Mortgage meltdown dampens state’s commercial real estate outlook


GAINESVILLE, Fla. – March 19, 2008 – Fallout from the subprime meltdown is now spreading from the residential to commercial real estate sectors, but the outlook for Florida remains stable because of the fundamentals of good climate and in-migration, according to the latest University of Florida survey.

“It sounds like an old song re-sung, but our respondents are still keeping the faith in the real estate market,” says Wayne Archer, director of UF’s Bergstrom Center for Real Estate Studies. “It’s not that we don’t see some lessening of the market, but it’s nothing like the sensational doom that dominates the news about residential housing.”

The latest quarterly survey of Florida real estate trends completed in January and released this week shows declining optimism about commercial real estate, which had been a bulwark in the property market, Archer says. Occupancy is expected to fall for industrial, office and retail property, as rental rates are beginning to lag inflation, signaling that real rates (adjusted for inflation) may fall, he said.

Respondents continue to expect only slightly more decline in the sales for new single-family homes, while the picture for condominiums, although more pessimistic, has improved slightly, he said.

“Despite growing near-term concerns about recession, residential foreclosures, falling house prices and disruption of financial markets, our survey respondents maintain an unchanged, even slightly positive view of investment in Florida real estate at this time,” Archer said.

Although there are a staggering number of housing foreclosures in a few counties, foreclosure patterns vary widely at the statewide level, Archer said. While Lee, St. Lucie and Osceola counties are considered among the country’s foreclosure capitals, most counties in North Florida, especially Alachua and Leon counties, are in good shape, he said.

The three worst counties all share lower housing costs than surrounding counties, which attract marginal home buyers who may be eligible only for subprime mortgages, Archer said.

“If you worked in Collier County but couldn’t afford to live there – maybe you were a construction worker – where could you go?” he said. “Well, if you stretched hard and qualified for a subprime loan, you might be able to buy a house in Lee County.”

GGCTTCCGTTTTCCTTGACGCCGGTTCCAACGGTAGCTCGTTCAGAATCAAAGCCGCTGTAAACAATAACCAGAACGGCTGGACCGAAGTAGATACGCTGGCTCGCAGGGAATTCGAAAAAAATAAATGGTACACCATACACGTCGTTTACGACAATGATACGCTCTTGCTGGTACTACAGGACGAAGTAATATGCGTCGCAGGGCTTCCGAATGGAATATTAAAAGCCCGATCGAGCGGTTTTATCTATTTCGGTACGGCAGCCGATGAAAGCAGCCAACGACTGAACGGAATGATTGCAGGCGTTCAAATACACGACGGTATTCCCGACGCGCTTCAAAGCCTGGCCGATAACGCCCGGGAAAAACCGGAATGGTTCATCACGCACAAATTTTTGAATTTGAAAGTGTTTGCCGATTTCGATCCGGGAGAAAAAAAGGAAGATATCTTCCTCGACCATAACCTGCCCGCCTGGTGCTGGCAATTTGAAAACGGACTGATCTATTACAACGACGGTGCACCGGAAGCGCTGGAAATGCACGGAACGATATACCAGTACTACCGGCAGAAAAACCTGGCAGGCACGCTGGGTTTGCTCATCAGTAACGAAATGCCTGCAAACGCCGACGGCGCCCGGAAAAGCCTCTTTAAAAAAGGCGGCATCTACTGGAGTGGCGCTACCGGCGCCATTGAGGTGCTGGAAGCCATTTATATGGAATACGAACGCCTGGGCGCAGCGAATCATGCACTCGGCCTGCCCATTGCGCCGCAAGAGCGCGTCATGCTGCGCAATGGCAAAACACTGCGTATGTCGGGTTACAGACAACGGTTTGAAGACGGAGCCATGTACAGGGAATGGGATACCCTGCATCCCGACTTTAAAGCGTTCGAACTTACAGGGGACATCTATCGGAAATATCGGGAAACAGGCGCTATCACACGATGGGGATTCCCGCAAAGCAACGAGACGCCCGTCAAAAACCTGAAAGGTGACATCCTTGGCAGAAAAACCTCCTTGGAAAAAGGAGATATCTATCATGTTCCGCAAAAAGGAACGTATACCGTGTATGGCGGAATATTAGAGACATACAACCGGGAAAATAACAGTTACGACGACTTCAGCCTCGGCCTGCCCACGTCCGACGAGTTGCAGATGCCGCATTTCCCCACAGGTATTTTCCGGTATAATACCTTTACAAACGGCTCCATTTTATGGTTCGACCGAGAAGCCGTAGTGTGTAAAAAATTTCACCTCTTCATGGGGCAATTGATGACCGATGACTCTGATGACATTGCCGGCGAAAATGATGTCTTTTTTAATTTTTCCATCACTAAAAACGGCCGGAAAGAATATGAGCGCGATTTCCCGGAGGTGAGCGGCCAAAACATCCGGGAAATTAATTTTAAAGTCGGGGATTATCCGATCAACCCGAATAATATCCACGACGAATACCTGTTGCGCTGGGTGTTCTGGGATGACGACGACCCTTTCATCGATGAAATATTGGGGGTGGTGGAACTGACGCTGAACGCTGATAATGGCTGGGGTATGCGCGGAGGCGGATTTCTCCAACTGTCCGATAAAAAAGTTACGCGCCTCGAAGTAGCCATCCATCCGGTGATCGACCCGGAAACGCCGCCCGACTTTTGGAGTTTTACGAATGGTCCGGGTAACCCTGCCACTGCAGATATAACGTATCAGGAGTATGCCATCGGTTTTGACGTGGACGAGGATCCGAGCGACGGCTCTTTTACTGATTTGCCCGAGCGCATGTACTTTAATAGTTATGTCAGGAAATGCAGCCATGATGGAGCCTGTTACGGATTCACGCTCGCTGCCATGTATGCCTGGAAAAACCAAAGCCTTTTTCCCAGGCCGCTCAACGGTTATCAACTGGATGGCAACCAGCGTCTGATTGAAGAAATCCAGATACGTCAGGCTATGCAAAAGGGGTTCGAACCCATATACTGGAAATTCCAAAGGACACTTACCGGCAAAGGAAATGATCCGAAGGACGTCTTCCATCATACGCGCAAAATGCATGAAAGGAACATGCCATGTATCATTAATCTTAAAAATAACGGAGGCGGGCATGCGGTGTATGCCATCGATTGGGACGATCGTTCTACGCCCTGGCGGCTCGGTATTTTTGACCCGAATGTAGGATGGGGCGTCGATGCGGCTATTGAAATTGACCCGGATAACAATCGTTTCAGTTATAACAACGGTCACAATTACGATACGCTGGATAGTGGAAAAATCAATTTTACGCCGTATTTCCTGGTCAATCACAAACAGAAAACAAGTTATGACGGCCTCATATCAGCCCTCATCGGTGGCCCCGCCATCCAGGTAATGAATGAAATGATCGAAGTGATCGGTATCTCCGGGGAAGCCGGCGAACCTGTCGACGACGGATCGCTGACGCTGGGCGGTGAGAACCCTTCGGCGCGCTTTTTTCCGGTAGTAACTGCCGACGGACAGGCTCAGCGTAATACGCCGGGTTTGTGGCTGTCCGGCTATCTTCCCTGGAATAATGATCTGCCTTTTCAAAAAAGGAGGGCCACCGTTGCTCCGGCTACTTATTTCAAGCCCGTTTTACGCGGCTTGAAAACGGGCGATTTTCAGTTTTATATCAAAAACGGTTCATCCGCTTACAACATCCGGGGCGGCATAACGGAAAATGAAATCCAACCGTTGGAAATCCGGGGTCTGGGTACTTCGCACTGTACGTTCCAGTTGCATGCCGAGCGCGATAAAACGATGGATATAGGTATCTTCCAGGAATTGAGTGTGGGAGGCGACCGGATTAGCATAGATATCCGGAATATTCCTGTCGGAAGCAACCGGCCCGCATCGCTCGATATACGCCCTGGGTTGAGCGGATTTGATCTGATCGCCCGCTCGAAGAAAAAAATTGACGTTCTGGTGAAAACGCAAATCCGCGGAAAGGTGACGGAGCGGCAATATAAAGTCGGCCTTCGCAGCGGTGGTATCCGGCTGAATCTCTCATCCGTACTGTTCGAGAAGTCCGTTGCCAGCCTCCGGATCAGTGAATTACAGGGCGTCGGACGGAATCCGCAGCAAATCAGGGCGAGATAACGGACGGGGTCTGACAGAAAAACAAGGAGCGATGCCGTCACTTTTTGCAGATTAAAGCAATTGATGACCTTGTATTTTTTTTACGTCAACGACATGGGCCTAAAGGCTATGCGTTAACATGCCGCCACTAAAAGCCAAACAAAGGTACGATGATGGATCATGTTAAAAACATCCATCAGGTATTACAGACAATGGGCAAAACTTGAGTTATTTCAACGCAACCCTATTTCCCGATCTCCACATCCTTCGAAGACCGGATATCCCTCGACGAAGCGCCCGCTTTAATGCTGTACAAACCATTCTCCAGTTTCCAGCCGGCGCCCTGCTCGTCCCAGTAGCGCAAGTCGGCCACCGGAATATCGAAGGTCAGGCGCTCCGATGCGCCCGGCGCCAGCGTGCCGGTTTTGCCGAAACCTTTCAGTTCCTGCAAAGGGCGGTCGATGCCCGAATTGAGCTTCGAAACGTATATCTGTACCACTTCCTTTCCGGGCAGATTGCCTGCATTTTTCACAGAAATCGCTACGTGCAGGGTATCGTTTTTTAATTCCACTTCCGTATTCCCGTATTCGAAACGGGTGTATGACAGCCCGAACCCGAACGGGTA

Similarly, prospective home buyers who work in West Palm Beach but can’t afford to live there may choose to move to St. Lucie County and commute, while people employed in the Orlando area might be able to afford a home in less expensive Osceola County on the southern outskirts, he said.

The rest of Florida is a little worse off than the rest of the nation but not dramatically so because its subprime meltdown is offset by the still frozen snows of the north, he said.

“There are pessimists who think people are going to pack up and leave Florida, but when I stand outside on these clear winter days, I think ‘they’re not going far,’” Archer said. “As long as people keep moving here, the growth will bring us a correction that you won’t get in industrial states like Ohio, Michigan or Illinois.”

Even in the worst counties, there are signs of Florida’s attractiveness with the growing popularity of “vulture ventures,” in which people move in to buy distressed properties thinking they can make huge profits as the market corrects itself, he said.

Another factor in Florida’s favor is the aging of the baby boomers, some of whom have considerable wealth, Archer said.

“A lot of baby boomers are closing up shop and deciding where they want to be in the future,” he said. “As you get a little older, you get a little more sensitive to the cold, and Florida is going to look pretty good to them.”

Although it won’t save Lee County on Florida’s southwest coast, prospects for international investment, especially with the weak dollar, may spell relief for the 40,000 condominiums sitting vacant in Miami, Archer said.

“With possibly half of these luxury condominiums in an urban setting with spectacular views, they could appeal to high-income individuals throughout the world, especially from Latin America,” he said. “Eventually downtown condominiums may be hard to find as land becomes scarce.”

The January report is tenth in a series. The series is the only Florida-centered survey of leaders and professional advisers in the real estate industry. The largest group of respondents was appraisers, about 61 percent, followed by consultants and brokers.



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